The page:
southwest gorner of our front-yard. Well, I left the paternal roof
and wandered in other lands, and learned to think in the words of
strange people. But after many years, as I looked on the little
front-yard again, it occurred to me that there used to be some Star-
of-Bethlehems in the southwest corner. The grass was tall there,
and the blade of the plant is very much like grass, only thicker and
glossier. Even as Tully parted the briers and brambles when he
hunted for the sphere-containing cylinder that marked the grave of
Archimedes, so did I comb the grass with my fingers for my
monumental memorial-flower. Nature had stored my keepsake tenderly
in her bosom; the glossy, faintly streaked blades were there; they
are there still, though they never flower, darkened as they are by
the shade of the elms and rooted in the matted turf.
Our hearts are held down to our homes by innumerable fibres, trivial
as that I have just recalled; but Gulliver was fixed to the soil,
you remember, by pinning his head a hair at a time. Even a stone
with a whitish band crossing it, belonging to the pavement of the
back-yard, insisted on becoming one of the talismans of memory.
This intussusception of the ideas of inanimate objects, and their
faithful storing away among the sentiments, are curiously prefigured
in the material structure of the thinking centre itself. In the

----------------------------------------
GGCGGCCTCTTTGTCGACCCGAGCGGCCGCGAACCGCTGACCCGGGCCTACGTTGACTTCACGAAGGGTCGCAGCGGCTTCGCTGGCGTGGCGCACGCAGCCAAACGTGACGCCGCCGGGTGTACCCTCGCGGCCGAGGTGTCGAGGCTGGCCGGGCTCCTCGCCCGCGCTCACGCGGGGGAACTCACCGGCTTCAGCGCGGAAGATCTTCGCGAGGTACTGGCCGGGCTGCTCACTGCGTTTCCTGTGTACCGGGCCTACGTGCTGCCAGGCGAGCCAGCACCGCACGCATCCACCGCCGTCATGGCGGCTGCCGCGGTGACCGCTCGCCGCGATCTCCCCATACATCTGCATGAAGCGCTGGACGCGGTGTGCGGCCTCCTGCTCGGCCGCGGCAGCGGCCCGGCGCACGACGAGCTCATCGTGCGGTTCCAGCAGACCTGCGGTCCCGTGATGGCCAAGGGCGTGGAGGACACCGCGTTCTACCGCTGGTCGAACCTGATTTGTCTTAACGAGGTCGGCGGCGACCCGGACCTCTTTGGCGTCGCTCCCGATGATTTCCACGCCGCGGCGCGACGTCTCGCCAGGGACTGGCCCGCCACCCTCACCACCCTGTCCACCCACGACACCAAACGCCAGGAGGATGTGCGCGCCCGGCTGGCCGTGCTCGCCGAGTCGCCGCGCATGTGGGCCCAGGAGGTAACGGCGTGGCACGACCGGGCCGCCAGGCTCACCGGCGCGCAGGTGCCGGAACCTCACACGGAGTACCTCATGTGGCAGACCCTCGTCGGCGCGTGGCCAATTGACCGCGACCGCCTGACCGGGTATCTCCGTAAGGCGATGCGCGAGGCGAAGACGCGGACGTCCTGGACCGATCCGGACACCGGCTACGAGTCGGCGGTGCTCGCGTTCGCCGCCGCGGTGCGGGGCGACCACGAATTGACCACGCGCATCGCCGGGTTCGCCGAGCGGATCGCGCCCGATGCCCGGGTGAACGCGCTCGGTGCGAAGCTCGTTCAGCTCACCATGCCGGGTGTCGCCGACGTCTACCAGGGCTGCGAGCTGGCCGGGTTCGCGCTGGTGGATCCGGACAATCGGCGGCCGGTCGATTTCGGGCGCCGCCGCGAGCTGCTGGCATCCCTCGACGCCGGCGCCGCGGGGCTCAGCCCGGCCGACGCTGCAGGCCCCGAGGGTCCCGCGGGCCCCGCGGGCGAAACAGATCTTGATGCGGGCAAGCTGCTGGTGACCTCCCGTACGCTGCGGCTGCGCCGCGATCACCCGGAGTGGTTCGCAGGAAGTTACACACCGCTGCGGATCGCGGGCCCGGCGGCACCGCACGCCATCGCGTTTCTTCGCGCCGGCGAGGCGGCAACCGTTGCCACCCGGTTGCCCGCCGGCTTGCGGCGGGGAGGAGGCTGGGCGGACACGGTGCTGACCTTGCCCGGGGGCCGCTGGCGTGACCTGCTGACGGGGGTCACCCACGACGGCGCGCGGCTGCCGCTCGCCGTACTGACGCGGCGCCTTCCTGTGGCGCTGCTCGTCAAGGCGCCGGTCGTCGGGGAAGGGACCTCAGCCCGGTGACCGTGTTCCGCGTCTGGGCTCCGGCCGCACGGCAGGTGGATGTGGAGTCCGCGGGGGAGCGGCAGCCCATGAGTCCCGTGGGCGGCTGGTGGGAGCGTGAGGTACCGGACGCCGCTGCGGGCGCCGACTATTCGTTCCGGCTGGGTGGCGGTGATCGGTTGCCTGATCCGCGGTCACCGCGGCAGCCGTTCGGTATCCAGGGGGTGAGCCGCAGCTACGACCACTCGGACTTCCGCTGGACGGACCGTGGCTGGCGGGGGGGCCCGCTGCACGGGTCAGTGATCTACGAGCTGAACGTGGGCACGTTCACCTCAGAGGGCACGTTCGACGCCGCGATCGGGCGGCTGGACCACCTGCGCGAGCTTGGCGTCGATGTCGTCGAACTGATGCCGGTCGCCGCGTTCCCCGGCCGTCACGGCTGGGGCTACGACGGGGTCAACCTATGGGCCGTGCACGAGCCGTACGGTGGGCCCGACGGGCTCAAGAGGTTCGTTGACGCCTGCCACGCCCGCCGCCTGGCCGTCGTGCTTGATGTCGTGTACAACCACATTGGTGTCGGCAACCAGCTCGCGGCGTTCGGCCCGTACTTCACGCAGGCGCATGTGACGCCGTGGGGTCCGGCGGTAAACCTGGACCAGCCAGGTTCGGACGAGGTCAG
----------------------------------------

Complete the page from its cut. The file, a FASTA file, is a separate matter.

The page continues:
very core of the brain, in the part where Des Cartes placed the
soul, is a small mineral deposit, consisting, as I have seen it in
the microscope, of grape-like masses of crystalline matter.
But the plants that come up every year in the same place, like the
Star-of-Bethlehems, of all the lesser objects, give me the liveliest
home-feeling. Close to our ancient gambrel-roofed house is the
dwelling of pleasant old Neighbor Walrus. I remember the sweet
honeysuckle that I saw in flower against the wall of his house a few
months ago, as long as I remember the sky and stars. That clump of
peonies, butting their purple heads through the soil every spring in
just the same circle, and by-and-by unpacking their hard balls of
buds in flowers big enough to make a double handful of leaves, has
come up in just that place, Neighbor Walrus tells me, for more years
than I have passed on this planet. It is a rare privilege in our
nomadic state to find the home of one's childhood and its immediate
neighborhood thus unchanged. Many born poets, I am afraid, flower
poorly in song, or not at all, because they have been too often
Then a good many of our race are very hard and unimaginative;--their
voices have nothing caressing; their movements are as of machinery
without elasticity or oil. I wish it were fair to print a letter a
young girl, about the age of our Iris, wrote a short time since. "I
am *** *** ***," she says, and tells her whole name outright. Ah!--
said I, when I read that first frank declaration,--you are one of
the right sort!--She was. A winged creature among close-clipped
barn door fowl. How tired the poor girl was of the dull life about
her,--the old woman's "skeleton hand" at the window opposite,
drawing her curtains,--"Ma'am shooing away the hens,"--the vacuous
country eyes staring at her as only country eyes can stare,--a